There are a few oasis of good food though, some of them quite surprising.

One is the new pizza section of Cafe Renoir on Botanic Avenue - Pizza Renior. The pizzas are baked fresh in the big ovens, and then all sorts of weird and strangely wonderful toppings are added depending on your choice, like pesto, roast potatoes, and a wide seafood selection. I think the place is run by Australians. I've tried three types of pizza so far and thumbs up to all. Their beer selection is also uncommonly good even by 'cool bar' standards in Belfast. Nice!

Another place that refuses to disappoint is Cayenne on Bradbury Place. Sure its been around forever, but the standard of the menu is consistently good and the cocktail waiter can shake a mean Manhattan!

Apparently Alden's, the fresh seafood restaurant in East Befast up the Hollywood Road somewhere is bonzer, all my friends rave about it but I haven't been yet.

For lunch I'd recommend you get round to Bagel Bagel facing the Art College and St Ann's Cathedral for a tasty selection of freshly filled bagels of every variety. Cafe Casa on College Street facing the Fountain Centre in town do a great mixture of salads and pasta/rice dishes. And their coffee is the best in town.

If you're ever up the Ormeau Road, Grafitti is always worth a visit, whether for breakfast, coffee, lunch or dinner. Friendly service and great food with fresh, locally sourced ingredients.

ps Ginger has closed now. Apparently the owner Simon McCance went to head chef Opium in town which started out well in January but has since gone drastically down hill. Apparently McCance is now 'menu consultant'. Whatever that means?? Avoid at all costs!

Also, some new places are rumoured to be opening in the Cathedral Quarter over the next 6-12 months to keep Nick's Warehouse and Ba Soba company.

Good luck next year Hallie!

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I would agree the overall standard of food is chronically dire.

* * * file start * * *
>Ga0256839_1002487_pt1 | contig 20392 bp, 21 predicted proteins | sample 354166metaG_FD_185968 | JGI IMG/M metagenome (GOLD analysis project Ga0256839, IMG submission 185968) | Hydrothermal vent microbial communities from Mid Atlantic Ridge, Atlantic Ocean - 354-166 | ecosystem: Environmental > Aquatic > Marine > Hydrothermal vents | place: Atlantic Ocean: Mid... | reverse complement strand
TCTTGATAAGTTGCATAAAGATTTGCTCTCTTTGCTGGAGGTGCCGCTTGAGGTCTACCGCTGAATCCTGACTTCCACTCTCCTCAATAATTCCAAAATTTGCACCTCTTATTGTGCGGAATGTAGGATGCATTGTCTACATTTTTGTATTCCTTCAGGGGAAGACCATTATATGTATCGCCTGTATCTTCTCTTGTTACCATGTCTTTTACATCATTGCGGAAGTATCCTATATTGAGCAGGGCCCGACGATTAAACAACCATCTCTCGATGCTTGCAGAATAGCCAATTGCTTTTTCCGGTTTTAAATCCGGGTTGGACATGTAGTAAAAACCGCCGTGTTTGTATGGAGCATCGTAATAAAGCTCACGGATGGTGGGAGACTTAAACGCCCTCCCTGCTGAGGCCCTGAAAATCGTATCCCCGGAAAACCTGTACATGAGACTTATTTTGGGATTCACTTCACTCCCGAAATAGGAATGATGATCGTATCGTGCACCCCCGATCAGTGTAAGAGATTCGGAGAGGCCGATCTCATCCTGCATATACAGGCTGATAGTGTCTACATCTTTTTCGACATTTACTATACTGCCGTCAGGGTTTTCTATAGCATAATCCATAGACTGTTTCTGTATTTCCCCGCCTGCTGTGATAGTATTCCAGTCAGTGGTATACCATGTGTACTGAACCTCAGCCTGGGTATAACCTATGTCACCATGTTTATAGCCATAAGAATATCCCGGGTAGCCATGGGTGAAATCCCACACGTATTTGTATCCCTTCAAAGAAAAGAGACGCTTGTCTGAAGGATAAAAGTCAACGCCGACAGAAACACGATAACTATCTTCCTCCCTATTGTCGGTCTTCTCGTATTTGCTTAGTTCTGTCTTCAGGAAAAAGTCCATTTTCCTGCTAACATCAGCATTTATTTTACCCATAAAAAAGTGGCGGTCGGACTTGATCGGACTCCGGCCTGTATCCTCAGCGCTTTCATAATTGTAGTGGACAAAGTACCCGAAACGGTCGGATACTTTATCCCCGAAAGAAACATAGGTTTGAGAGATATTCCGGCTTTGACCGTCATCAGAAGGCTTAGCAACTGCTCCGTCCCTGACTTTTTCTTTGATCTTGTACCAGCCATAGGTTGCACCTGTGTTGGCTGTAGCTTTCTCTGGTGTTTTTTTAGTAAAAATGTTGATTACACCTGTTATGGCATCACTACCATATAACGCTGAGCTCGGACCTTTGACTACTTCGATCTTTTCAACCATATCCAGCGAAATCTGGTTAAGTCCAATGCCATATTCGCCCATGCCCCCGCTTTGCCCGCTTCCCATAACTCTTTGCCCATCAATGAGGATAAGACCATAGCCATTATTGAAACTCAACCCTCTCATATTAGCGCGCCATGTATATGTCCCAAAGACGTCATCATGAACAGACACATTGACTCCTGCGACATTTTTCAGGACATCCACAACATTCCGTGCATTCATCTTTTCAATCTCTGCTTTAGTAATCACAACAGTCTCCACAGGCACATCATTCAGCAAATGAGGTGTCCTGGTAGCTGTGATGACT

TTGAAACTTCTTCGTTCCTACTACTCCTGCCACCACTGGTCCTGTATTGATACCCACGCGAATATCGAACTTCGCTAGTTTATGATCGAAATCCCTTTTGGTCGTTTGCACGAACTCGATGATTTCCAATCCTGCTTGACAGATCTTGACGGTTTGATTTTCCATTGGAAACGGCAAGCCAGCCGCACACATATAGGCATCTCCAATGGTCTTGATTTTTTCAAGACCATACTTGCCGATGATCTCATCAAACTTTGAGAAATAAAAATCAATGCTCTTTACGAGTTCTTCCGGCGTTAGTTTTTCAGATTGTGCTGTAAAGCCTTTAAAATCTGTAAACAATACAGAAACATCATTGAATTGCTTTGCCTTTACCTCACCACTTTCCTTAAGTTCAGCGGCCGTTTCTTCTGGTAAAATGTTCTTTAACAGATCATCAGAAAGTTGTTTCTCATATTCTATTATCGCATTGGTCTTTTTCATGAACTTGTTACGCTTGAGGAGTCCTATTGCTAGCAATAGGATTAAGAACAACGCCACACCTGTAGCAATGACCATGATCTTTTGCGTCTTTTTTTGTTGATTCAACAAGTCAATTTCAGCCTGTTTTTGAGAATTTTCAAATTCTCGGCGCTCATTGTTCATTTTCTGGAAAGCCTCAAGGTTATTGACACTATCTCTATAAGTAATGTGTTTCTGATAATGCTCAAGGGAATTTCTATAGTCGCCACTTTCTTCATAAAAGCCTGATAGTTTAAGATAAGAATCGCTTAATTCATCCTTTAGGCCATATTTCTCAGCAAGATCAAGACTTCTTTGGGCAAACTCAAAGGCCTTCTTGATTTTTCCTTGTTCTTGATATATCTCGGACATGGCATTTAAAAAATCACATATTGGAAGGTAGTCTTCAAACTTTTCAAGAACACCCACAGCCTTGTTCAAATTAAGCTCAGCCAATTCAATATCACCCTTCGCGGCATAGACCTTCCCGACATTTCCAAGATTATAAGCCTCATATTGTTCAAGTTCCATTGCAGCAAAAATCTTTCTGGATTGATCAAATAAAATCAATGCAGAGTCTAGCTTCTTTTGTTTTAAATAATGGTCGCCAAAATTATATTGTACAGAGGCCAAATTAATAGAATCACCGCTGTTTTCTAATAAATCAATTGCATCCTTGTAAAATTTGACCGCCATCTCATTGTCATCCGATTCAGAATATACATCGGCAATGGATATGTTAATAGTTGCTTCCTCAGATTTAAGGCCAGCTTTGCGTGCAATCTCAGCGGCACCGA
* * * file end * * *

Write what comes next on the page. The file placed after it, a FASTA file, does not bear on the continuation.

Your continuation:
That appears to be a very harsh assessment indeed. My experience, although now a little dated I admit, was of food and service of an overall good to very good standard. My strong impression was of a quite well evolved restaurant culture, much better than that in my own home town of Brighton for example. Apart from your one bad experience in Deanes, what else has led you to give the city such an extremely poor rating?

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I've had so many average-to-bad experiences in Belfast's restaurants and gastro bars - The Apartment (repeatedly), Bar Soba, Irene & Nans, Water Margin, Sun-Kee, Beatrice Kennedy, Tatu. I was never even a serious foodie in London, but the wee Morroccan round the corner in Stroud Green Road, Finsbury Park was better than the average overpriced 'posh nosh' that is unquestioningly lapped up here, especially in Italian restauraunts (Scalini's, Villa Italia, etc, etc), suand in the gastro-bars.

Here's a good one - Belfast first Japanese restaurant is opening early next year (there is actually a pretty good one not far from Belfast already). Anyway, this new gaff, its owned and run by the same people that own the Red Panda restaurants, which are Chinese restaurants. And no one is batting an eyelid at this... what would be your spin on this bold innovation?